WASHINGTON – A testy U.S. Supreme Court pressed a Dakota County attorney Wednesday to defend why suspected drunken drivers should be criminally punished for refusing a blood-alcohol test.
The court is looking to settle hotly debated implied-consent laws in Minnesota and 12 other states, laws that have endured countless lower court challenges from those arguing that the tests are unconstitutional without a search warrant.
The case has massive implications nationwide in how states treat thousands of drivers each year who refuse to consent to a blood-alcohol test. Advocates say the ability to criminally punish a motorist for refusing to take the test is critical in keeping drunken drivers off the road. With the Supreme Court accepting the cases out of Minnesota and North Dakota, it appears the justices want to clear up the Fourth Amendment argument against unreasonable searches.
During more than 60 minutes of back and forth in oral arguments, the justices appeared skeptical.
They made sharp distinctions between the invasiveness of a breath test vs. a blood test and questioned whether driving a car waived certain constitutional protections by default to protect others — similar to going through a metal detector in a government building and permitting an officer to pat you down if there was suspicion you were carrying a weapon.
The case stemmed from an incident involving William Bernard of Eagan. In 2012, Bernard was charged with two felony counts after he refused a Breathalyzer. He was arrested after officers approached him at a public boat ramp and asked him to submit to field sobriety tests. In Bernard’s case, as with the two cases out of North Dakota, the state’s supreme courts ruled against the drivers.
Charles Rothfeld, a Washington, D.C.-based attorney who represented Bernard and two other men from North Dakota, argued that Minnesota’s existing law is at fundamental odds with protections against unreasonable search and seizure.
“On this basis … where is the right to drive in the Constitution?” Chief Justice John Roberts asked Rothfeld.
Justice Stephen Breyer pushed Rothfeld on the actual invasiveness of a breath test, arguing that people exhale air that is going out in the atmosphere anyway. He asked what was wrong with taking a breath test when it could save “lots of lives” if it dissuaded some people from drunken driving.
Rothfeld called a breath test “a significant intrusion on personal liberty” — a sentence interrupted by Justice Elena Kagan, who said, “this is about as uninvasive as a test can be!”
Justices saved some of the toughest questions for attorneys representing the states.
Justice Sonia Sotomayor pressed both the North Dakota and Minnesota attorneys on their assertion it could be a burden to get a warrant every time they wanted to do a breath or blood test — particularly if most tests, even Breathalyzers, are conducted in police stations.
Kathryn Keena, an assistant Dakota County attorney, told the court it is a huge burden, especially for rural counties, to require a warrant in every single potential investigation of drunken driving. Some attorneys estimate that authorities administer 20,000 breath tests each year in Minnesota.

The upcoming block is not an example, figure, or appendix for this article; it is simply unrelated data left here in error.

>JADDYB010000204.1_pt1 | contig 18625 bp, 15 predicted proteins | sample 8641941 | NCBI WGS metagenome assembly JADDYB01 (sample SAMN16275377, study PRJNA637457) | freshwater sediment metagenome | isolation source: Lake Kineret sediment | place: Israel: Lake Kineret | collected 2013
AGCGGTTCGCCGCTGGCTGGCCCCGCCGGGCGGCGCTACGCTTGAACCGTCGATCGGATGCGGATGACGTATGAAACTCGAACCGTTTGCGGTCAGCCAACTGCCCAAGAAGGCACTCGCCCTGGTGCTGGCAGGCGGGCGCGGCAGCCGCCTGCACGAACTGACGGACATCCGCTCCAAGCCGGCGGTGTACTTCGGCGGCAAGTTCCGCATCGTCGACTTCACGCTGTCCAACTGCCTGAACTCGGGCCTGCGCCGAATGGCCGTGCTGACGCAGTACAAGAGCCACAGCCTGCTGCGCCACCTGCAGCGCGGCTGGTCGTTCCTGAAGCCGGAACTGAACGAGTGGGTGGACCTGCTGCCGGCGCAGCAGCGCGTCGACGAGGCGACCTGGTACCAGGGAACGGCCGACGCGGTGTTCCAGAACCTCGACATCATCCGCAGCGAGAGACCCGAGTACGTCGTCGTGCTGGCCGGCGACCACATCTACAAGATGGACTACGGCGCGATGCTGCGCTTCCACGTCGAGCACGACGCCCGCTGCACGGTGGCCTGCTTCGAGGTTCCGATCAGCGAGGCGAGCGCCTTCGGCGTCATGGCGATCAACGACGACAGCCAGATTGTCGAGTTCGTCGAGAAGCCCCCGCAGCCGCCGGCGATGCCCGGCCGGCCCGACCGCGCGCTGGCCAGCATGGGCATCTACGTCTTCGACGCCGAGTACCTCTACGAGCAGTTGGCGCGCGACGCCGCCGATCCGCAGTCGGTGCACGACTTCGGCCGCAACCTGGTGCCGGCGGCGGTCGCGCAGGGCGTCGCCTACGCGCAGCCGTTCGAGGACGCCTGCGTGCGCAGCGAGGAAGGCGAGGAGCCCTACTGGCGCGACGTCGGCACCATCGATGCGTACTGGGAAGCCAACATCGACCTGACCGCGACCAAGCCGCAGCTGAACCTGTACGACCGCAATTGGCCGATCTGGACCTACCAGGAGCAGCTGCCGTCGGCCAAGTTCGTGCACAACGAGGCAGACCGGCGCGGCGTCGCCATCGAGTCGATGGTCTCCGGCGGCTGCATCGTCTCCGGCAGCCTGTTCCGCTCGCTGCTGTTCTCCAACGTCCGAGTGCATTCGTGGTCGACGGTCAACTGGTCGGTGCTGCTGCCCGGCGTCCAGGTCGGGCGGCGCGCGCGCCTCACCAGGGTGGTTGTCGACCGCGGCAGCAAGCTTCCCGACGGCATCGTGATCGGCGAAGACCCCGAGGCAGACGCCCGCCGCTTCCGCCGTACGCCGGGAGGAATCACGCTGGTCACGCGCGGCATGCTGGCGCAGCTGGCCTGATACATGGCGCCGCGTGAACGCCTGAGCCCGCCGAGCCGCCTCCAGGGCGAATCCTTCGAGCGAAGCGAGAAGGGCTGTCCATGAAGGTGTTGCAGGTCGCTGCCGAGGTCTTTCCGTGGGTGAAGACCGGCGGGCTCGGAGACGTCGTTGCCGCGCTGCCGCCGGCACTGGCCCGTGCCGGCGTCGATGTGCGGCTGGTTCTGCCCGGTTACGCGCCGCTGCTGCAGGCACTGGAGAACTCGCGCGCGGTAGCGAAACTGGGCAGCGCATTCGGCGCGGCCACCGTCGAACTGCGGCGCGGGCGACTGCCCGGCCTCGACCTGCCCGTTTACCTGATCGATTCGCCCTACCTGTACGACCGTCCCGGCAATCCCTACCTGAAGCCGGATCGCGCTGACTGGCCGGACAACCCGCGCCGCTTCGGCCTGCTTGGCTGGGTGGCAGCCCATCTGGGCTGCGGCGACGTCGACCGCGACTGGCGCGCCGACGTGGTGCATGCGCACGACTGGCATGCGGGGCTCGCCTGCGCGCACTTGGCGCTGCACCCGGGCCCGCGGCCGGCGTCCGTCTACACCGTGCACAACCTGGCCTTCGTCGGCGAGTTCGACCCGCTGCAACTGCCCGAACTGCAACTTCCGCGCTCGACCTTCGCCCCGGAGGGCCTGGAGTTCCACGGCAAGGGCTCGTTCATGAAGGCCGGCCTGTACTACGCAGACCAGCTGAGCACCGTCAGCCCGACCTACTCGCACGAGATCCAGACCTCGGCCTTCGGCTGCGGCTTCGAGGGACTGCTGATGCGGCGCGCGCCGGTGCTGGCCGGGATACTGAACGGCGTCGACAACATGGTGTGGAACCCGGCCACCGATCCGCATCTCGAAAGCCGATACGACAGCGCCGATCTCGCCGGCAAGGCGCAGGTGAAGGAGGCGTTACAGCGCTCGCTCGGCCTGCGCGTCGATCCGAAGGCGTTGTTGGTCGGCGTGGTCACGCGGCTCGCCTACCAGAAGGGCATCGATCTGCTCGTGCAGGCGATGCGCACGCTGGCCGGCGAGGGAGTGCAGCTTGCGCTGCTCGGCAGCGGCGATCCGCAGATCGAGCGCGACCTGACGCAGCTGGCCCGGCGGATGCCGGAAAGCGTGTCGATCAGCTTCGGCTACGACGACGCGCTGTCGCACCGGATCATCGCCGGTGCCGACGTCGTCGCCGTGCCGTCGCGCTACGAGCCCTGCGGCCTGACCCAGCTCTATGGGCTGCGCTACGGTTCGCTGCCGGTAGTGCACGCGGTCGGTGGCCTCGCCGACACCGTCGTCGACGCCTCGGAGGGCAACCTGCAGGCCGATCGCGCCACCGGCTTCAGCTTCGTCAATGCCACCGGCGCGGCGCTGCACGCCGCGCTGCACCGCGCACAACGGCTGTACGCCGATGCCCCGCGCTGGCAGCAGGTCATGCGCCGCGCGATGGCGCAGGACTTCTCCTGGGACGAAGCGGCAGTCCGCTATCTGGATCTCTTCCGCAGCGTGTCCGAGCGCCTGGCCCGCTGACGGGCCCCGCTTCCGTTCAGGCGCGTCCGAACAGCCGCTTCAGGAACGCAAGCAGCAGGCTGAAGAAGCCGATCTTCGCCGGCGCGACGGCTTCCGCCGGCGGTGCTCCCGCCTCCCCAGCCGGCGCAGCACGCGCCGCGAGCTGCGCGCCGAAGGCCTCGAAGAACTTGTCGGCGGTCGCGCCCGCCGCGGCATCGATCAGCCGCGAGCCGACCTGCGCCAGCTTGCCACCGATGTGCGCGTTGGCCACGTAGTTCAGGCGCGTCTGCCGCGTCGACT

Keena said that in a lot of jurisdictions there is only one officer on duty at a time, and a judge home asleep, which can make warrants an extra burden.
Sotomayor told Keena that Minnesota was asking the Supreme Court to waive a constitutional protection just to make it easier for states to prosecute suspected drunken drivers, which is not the high court’s role. “It’s as if you want to create an exception to the Fourth Amendment … in a drastic way,” Sotomayor said.
Then, in a lighter moment, Breyer quipped to Keena, “Justice Sotomayor is assuming you’re going to lose and she would like your reaction!”
The courtroom laughed and Keena sat down.
Afterward, Keena said she felt hopeful about the direction of the court’s arguments.
It seemed the justices were eventually going to grant that breath tests could be taken without a warrant — and allowed to be attached to a criminal penalty for saying no — but they might reject that blood or urine samples be treated equally, she said.
Keena said that would make it harder to prosecute driving-while-on-drugs cases, however.
“We’re finding in some situations that a lot of these arrests are occurring at times that judges are sleeping and it’s really difficult to try and get a search warrant,” she said. “The judges talk about getting warrants in 15 minutes and that’s not the case yet in Minnesota.”
On the other side, Jeffrey Sheridan, a Minnesota attorney who represented Bernard in front of the state’s Supreme Court, said he, too, was hopeful.
He doesn’t think the court will draw a distinction between a breath test and a more invasive blood or urine test.
“At the end of the day it’s not the nature of the intrusion, but the purpose of the intrusion,” Sheridan said outside the court Wednesday.
“The court clearly indicated in their exchange with government lawyers that it’s not that big of a deal to just go get a warrant,” he said. “If you’re too disinterested in that, and you just prosecute the guy, I don’t see the court as being willing to go down that path.”
The high court’s final ruling is expected in the next two months.